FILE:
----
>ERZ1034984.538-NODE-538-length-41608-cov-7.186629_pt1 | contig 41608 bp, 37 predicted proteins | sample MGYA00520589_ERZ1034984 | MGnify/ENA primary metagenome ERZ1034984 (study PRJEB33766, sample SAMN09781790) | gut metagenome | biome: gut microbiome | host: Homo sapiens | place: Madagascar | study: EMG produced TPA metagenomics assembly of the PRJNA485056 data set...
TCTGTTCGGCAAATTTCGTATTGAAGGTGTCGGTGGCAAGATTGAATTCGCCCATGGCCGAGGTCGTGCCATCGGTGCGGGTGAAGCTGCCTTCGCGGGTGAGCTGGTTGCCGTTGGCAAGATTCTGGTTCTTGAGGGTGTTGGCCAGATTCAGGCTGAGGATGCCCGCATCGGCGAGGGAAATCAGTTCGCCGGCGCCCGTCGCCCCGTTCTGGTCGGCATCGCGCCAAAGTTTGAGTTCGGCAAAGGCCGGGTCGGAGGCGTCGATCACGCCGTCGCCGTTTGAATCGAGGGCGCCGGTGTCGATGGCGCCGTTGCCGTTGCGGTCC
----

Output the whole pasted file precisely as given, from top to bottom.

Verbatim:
>ERZ1034984.538-NODE-538-length-41608-cov-7.186629_pt1 | contig 41608 bp, 37 predicted proteins | sample MGYA00520589_ERZ1034984 | MGnify/ENA primary metagenome ERZ1034984 (study PRJEB33766, sample SAMN09781790) | gut metagenome | biome: gut microbiome | host: Homo sapiens | place: Madagascar | study: EMG produced TPA metagenomics assembly of the PRJNA485056 data set...
TCTGTTCGGCAAATTTCGTATTGAAGGTGTCGGTGGCAAGATTGAATTCGCCCATGGCCGAGGTCGTGCCATCGGTGCGGGTGAAGCTGCCTTCGCGGGTGAGCTGGTTGCCGTTGGCAAGATTCTGGTTCTTGAGGGTGTTGGCCAGATTCAGGCTGAGGATGCCCGCATCGGCGAGGGAAATCAGTTCGCCGGCGCCCGTCGCCCCGTTCTGGTCGGCATCGCGCCAAAGTTTGAGTTCGGCAAAGGCCGGGTCGGAGGCGTCGATCACGCCGTCGCCGTTTGAATCGAGGGCGCCGGTGTCGATGGCGCCGTTGCCGTTGCGGTCC